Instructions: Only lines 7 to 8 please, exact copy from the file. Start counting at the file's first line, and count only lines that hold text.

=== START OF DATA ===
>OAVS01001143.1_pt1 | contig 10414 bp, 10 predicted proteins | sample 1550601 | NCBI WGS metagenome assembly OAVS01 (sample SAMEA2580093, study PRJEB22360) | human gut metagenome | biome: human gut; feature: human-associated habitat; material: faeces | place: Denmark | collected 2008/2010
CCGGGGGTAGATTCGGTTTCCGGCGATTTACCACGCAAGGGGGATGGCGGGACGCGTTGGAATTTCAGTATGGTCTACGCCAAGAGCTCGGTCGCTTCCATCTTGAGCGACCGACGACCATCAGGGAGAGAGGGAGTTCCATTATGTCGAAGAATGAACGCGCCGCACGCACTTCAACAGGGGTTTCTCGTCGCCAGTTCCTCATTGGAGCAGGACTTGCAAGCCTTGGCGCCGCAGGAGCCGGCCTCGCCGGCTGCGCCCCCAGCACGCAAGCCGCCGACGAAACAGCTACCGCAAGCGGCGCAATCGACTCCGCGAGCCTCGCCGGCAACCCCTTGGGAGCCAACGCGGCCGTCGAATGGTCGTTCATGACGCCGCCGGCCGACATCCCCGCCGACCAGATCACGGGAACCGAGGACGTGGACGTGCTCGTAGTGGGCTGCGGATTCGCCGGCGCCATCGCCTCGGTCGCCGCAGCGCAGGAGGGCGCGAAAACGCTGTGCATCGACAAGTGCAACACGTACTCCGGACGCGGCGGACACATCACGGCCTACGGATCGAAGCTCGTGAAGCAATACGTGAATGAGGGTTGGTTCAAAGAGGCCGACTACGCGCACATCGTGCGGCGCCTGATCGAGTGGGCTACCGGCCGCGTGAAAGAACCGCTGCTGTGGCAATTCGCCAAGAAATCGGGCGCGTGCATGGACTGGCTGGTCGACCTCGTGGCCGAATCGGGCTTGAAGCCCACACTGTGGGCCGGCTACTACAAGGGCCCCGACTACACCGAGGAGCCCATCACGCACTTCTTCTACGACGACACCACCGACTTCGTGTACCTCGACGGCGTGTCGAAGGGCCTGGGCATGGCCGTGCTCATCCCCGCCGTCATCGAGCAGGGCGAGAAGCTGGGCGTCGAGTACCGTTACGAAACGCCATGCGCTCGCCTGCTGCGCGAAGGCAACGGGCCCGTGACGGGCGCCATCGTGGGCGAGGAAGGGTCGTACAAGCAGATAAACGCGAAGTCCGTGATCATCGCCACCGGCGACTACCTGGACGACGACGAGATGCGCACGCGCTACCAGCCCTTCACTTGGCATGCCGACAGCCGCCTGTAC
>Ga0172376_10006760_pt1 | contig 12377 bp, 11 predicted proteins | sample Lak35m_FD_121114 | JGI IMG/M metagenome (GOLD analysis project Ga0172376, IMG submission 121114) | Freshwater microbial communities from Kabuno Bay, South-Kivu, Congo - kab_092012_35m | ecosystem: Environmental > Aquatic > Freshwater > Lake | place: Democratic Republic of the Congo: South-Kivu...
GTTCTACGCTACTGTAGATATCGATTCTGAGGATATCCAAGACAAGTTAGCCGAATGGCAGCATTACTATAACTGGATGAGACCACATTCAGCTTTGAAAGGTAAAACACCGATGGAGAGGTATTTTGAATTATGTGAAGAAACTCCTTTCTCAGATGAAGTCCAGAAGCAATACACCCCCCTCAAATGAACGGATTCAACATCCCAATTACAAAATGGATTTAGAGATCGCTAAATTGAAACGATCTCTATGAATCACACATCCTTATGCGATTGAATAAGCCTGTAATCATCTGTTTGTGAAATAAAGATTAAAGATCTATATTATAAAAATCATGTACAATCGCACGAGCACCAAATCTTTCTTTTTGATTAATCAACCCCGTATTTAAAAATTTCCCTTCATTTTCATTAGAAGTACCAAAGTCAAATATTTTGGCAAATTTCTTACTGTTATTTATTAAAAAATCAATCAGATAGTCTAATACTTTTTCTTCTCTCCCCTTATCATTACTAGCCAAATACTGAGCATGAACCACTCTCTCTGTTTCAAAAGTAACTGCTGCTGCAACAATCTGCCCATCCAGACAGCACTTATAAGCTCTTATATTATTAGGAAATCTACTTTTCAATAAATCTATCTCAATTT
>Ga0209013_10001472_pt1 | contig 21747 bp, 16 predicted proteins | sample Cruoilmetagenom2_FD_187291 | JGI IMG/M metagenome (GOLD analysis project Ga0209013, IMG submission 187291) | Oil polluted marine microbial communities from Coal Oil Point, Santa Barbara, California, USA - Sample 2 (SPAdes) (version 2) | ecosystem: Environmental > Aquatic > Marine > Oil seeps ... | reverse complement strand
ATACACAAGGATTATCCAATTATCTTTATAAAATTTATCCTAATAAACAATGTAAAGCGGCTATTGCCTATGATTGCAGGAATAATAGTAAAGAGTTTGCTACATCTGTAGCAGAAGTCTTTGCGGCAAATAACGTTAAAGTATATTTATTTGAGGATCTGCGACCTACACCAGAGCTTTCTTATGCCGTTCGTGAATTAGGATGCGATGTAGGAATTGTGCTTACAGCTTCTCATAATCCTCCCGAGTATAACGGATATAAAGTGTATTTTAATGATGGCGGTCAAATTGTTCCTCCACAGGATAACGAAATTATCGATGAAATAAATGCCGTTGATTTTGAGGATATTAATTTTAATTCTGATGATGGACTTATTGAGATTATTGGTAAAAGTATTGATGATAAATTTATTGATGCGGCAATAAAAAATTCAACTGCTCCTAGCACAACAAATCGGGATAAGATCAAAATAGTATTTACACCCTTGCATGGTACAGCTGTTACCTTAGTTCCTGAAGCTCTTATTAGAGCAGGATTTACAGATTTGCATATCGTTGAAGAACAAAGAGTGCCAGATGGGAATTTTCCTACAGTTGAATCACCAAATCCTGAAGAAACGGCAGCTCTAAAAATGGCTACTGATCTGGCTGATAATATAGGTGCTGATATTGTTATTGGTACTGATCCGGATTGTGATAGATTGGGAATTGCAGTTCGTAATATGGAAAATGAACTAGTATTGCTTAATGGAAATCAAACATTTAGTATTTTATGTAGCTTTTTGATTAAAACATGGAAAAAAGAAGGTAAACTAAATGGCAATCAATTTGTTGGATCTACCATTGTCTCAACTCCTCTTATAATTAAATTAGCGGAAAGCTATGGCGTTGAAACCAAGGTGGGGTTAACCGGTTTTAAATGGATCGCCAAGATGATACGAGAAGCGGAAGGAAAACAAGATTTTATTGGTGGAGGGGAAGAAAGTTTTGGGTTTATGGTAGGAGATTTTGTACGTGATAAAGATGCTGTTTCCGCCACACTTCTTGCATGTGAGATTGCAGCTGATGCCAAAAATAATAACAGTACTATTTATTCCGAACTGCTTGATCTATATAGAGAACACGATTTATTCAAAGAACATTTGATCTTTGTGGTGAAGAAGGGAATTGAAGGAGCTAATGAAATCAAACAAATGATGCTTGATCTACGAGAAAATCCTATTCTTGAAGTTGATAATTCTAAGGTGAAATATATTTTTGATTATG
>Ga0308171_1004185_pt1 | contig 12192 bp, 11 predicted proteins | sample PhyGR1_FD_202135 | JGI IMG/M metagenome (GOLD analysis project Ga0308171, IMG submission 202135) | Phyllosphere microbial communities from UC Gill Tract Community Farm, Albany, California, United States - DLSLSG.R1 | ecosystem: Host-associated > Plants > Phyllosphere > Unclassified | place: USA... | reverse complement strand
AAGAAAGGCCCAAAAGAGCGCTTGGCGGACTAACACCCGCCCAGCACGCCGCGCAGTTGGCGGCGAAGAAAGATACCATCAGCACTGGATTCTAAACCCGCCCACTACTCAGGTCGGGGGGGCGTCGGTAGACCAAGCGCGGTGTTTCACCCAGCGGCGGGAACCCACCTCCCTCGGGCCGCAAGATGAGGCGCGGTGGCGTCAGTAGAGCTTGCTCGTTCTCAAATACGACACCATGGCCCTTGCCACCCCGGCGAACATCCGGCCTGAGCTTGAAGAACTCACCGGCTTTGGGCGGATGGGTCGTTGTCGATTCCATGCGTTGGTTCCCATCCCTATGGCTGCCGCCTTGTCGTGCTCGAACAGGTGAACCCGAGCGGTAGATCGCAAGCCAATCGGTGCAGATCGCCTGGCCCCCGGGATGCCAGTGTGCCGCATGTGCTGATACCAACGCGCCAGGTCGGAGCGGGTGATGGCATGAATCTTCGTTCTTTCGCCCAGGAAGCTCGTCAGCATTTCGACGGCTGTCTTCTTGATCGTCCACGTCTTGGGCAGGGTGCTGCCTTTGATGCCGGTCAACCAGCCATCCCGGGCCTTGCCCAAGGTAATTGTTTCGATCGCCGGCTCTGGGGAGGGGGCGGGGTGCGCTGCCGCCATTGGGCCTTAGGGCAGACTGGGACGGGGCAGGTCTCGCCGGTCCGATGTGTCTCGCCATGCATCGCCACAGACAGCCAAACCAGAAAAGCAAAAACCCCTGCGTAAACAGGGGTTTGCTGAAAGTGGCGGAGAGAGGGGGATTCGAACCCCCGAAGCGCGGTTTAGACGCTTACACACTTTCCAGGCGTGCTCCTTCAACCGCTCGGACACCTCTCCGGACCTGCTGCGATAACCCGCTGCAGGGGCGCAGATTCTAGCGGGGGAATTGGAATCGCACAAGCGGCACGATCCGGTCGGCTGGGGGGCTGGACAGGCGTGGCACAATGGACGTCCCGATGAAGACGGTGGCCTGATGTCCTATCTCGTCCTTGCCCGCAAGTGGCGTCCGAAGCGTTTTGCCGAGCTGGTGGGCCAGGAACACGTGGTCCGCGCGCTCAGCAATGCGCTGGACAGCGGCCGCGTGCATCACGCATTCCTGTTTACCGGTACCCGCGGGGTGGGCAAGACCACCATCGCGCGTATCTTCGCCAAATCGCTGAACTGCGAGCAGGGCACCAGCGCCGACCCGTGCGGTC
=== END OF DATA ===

>Ga0308171_1004185_pt1 | contig 12192 bp, 11 predicted proteins | sample PhyGR1_FD_202135 | JGI IMG/M metagenome (GOLD analysis project Ga0308171, IMG submission 202135) | Phyllosphere microbial communities from UC Gill Tract Community Farm, Albany, California, United States - DLSLSG.R1 | ecosystem: Host-associated > Plants > Phyllosphere > Unclassified | place: USA... | reverse complement strand
AAGAAAGGCCCAAAAGAGCGCTTGGCGGACTAACACCCGCCCAGCACGCCGCGCAGTTGGCGGCGAAGAAAGATACCATCAGCACTGGATTCTAAACCCGCCCACTACTCAGGTCGGGGGGGCGTCGGTAGACCAAGCGCGGTGTTTCACCCAGCGGCGGGAACCCACCTCCCTCGGGCCGCAAGATGAGGCGCGGTGGCGTCAGTAGAGCTTGCTCGTTCTCAAATACGACACCATGGCCCTTGCCACCCCGGCGAACATCCGGCCTGAGCTTGAAGAACTCACCGGCTTTGGGCGGATGGGTCGTTGTCGATTCCATGCGTTGGTTCCCATCCCTATGGCTGCCGCCTTGTCGTGCTCGAACAGGTGAACCCGAGCGGTAGATCGCAAGCCAATCGGTGCAGATCGCCTGGCCCCCGGGATGCCAGTGTGCCGCATGTGCTGATACCAACGCGCCAGGTCGGAGCGGGTGATGGCATGAATCTTCGTTCTTTCGCCCAGGAAGCTCGTCAGCATTTCGACGGCTGTCTTCTTGATCGTCCACGTCTTGGGCAGGGTGCTGCCTTTGATGCCGGTCAACCAGCCATCCCGGGCCTTGCCCAAGGTAATTGTTTCGATCGCCGGCTCTGGGGAGGGGGCGGGGTGCGCTGCCGCCATTGGGCCTTAGGGCAGACTGGGACGGGGCAGGTCTCGCCGGTCCGATGTGTCTCGCCATGCATCGCCACAGACAGCCAAACCAGAAAAGCAAAAACCCCTGCGTAAACAGGGGTTTGCTGAAAGTGGCGGAGAGAGGGGGATTCGAACCCCCGAAGCGCGGTTTAGACGCTTACACACTTTCCAGGCGTGCTCCTTCAACCGCTCGGACACCTCTCCGGACCTGCTGCGATAACCCGCTGCAGGGGCGCAGATTCTAGCGGGGGAATTGGAATCGCACAAGCGGCACGATCCGGTCGGCTGGGGGGCTGGACAGGCGTGGCACAATGGACGTCCCGATGAAGACGGTGGCCTGATGTCCTATCTCGTCCTTGCCCGCAAGTGGCGTCCGAAGCGTTTTGCCGAGCTGGTGGGCCAGGAACACGTGGTCCGCGCGCTCAGCAATGCGCTGGACAGCGGCCGCGTGCATCACGCATTCCTGTTTACCGGTACCCGCGGGGTGGGCAAGACCACCATCGCGCGTATCTTCGCCAAATCGCTGAACTGCGAGCAGGGCACCAGCGCCGACCCGTGCGGTC